First up: Heroes and Villains: An Anthology of Animosity and Admiration (1994) is a mixum-gatherum of articles assembled and introduced by John Walsh from a regular feature in The Independent magazine. It has some good lines: “I would like to write the way Fred Astaire danced” (Gilbert Adair); “a breath of rank air” (Beryl Bainbridge on Rasputin).

Of more interest grammatically is the following instance of faulty parallelism, similar to the “as much, or more, than” construction I analysed before. It’s from Russell Hoban’s tribute to Walter de la Mare:

There are moments and people in literature that become as real (and sometimes realer than) the moments and people in one’s own life . . .

There’s little if any effect on comprehension, and surely no possible confusion, but some editors would insert as before the parenthesis to make the syntax more rigorously logical. Other usage authorities, though, consider the shorter construction to be idiomatic and wholly unobjectionable (see my earlier post for details). What say you?


Item 2: The Fragile Species, Lewis Thomas’s 1992 collection of essays on medicine, biology and the human condition, contains the notable phrase “space space”:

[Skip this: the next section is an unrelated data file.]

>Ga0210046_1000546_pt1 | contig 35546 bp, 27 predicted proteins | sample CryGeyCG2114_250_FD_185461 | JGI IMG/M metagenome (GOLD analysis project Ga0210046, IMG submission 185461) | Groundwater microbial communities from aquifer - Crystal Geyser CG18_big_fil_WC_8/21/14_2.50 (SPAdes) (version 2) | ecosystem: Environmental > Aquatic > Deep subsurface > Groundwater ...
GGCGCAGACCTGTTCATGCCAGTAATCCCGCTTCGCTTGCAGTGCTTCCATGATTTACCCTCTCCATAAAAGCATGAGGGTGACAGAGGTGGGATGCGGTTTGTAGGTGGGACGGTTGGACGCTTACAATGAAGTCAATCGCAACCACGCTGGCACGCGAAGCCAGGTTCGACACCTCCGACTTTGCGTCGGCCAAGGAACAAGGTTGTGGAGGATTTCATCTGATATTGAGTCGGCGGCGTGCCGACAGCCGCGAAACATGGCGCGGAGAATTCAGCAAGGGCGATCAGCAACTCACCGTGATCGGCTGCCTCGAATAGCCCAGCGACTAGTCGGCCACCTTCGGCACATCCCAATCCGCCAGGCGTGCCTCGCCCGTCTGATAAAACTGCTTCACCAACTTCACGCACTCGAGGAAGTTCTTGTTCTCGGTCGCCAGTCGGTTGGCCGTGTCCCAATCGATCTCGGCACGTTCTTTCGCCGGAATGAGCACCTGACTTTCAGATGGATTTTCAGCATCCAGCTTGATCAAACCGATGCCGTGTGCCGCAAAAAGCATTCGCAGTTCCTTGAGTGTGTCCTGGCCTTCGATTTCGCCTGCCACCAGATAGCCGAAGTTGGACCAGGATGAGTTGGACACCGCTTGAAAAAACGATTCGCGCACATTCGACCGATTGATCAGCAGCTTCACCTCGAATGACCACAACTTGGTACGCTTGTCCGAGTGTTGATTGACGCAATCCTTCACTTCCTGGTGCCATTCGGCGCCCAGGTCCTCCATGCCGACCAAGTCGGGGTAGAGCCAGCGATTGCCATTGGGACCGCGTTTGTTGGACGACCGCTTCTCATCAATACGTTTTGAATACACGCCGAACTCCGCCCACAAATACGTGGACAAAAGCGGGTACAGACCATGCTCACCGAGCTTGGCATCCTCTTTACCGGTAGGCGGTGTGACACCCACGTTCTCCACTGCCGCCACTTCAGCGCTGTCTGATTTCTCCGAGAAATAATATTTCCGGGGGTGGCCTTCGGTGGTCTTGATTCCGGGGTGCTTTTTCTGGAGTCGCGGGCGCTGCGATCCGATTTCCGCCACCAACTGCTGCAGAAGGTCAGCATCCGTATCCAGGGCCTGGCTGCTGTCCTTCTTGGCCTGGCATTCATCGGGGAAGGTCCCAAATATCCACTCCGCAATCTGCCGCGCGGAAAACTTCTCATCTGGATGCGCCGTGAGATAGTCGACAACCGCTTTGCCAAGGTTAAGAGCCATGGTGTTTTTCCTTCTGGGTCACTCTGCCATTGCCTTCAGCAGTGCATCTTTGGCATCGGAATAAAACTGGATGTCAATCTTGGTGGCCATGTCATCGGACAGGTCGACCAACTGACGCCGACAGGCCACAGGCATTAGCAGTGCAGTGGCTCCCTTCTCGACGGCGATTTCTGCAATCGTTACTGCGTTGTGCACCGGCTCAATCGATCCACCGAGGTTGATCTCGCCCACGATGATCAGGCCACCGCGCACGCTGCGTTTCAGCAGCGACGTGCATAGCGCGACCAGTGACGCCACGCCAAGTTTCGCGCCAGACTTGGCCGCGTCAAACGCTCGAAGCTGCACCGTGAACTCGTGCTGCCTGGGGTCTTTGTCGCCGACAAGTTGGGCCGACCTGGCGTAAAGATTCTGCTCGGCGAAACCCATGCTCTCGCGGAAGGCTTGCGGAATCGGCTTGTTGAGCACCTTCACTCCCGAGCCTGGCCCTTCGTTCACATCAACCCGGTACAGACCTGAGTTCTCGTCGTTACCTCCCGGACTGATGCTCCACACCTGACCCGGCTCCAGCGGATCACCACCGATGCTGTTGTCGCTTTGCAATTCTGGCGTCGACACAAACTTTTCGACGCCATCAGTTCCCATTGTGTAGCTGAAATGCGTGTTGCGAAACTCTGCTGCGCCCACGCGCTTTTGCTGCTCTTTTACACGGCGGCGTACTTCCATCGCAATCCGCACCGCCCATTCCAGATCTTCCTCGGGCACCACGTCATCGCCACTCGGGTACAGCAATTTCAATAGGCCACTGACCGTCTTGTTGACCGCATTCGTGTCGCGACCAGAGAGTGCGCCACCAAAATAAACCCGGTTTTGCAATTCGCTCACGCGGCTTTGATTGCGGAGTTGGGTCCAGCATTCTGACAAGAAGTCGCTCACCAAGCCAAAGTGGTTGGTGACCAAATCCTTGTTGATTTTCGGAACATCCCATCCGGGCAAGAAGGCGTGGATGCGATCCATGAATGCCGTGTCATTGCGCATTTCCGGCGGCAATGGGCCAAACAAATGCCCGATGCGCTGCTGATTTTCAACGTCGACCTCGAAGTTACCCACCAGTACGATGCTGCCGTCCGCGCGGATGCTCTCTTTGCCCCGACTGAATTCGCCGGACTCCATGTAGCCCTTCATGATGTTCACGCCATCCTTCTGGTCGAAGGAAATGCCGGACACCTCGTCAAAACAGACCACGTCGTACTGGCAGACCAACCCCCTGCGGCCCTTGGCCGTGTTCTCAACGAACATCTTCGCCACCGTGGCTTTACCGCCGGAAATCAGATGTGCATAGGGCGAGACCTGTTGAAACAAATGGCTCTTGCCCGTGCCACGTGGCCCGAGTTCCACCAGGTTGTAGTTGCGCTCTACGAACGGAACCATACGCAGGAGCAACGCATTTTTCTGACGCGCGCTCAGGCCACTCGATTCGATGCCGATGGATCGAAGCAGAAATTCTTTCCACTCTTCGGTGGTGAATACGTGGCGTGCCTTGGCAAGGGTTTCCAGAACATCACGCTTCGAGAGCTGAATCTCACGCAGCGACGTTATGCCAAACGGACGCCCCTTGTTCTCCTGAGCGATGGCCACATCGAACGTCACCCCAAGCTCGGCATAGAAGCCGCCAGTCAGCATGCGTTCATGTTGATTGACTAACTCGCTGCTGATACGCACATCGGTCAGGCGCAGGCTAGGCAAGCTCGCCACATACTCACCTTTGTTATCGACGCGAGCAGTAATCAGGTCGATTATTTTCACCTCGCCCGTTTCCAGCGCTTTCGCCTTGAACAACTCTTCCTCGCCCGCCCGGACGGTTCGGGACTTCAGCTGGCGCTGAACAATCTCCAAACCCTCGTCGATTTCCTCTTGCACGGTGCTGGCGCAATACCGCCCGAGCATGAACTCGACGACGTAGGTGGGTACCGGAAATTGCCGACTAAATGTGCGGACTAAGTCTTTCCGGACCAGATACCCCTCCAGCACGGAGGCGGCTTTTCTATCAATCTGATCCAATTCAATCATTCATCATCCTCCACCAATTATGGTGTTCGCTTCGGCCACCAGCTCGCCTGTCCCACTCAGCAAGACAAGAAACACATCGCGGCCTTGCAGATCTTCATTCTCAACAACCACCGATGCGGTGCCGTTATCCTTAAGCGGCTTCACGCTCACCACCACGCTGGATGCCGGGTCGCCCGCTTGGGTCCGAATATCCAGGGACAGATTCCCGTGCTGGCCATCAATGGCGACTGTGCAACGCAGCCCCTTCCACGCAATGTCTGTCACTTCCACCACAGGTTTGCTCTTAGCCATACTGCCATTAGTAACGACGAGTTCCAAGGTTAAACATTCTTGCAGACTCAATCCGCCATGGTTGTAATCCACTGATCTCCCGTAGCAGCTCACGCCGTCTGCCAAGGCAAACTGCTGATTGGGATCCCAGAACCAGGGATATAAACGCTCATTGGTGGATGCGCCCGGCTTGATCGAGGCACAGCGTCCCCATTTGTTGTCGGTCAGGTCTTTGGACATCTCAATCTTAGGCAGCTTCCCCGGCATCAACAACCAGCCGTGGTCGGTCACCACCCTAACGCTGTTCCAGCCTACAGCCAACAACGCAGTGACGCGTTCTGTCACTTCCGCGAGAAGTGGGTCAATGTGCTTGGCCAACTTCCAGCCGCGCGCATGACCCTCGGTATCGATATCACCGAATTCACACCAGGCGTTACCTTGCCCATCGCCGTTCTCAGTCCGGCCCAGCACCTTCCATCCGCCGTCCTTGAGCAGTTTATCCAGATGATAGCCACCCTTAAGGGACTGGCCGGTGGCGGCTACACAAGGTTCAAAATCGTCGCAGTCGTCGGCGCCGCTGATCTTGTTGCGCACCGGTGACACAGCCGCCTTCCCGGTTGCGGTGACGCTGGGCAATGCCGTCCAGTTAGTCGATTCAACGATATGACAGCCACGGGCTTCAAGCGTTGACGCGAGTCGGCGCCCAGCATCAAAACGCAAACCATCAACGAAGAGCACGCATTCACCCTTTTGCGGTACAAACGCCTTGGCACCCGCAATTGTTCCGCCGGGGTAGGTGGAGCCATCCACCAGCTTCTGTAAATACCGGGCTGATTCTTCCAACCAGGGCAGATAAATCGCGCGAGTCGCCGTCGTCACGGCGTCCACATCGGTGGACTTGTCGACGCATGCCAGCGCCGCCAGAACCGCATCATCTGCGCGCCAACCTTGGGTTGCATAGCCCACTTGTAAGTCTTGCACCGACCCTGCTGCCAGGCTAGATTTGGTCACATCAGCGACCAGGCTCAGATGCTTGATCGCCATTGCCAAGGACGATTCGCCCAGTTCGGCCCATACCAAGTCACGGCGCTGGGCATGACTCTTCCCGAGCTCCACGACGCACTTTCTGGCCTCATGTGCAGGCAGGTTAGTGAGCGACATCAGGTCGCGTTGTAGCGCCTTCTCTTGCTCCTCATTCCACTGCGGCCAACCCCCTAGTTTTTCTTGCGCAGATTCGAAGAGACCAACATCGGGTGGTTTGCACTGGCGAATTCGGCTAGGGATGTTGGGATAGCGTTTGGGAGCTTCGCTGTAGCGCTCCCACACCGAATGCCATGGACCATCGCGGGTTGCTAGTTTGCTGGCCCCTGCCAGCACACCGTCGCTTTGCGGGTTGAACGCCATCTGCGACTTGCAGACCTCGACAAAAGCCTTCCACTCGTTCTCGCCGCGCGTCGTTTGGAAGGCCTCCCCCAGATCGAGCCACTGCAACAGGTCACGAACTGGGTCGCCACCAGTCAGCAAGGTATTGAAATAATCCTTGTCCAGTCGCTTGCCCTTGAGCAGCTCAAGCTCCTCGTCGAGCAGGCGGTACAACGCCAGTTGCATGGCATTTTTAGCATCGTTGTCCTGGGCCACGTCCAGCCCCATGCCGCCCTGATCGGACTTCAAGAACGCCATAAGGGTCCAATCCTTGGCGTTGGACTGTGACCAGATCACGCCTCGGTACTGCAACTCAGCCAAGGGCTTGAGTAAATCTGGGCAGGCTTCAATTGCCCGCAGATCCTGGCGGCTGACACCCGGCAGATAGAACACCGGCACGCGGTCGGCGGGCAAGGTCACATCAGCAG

Within another century it is likely that we will have swarmed everywhere, pole to pole, covering almost every livable acre of land space and water space. Some people are even talking seriously of space space, theorizing about the possibility of launching synthetic cities and countrysides enclosed in huge vehicles to sail the galaxy and perhaps colonize other celestial bodies.

This is a nice example of contrastive focus reduplication, whereby outer space is contrasted with terrestrial space through immediate repetition of the polysemous word. Similarly, a review of The Raid: Redemption says it’s “the sort of film for which the phrase ‘movie-movie’ was coined”. I guess a movie-movie is one made primarily to excite and entertain us rather than challenging us or making us think.

(My Tumblr blog has another passage from Thomas’s book, on the subject of extinction events and the future of life on earth.)


Finally, a book I’m reading at the moment, Rebecca Skloot’s admirable The Immortal Life of Henrietta Lacks (2010), contains this sentence:

She had dozens of “spiritual sons,” who she treated no different than her six biological sons.

Note the informal who where sticklers would insist on whom. I’m a little surprised an editor or proofreader didn’t change it – unless they did and it was stetted – but I certainly have no problem with it. See my earlier post on who and whom, and Lane Greene’s recent report for Johnson of a four-year-old girl’s reaction to whom (“mama, sometimes you say a weird word”).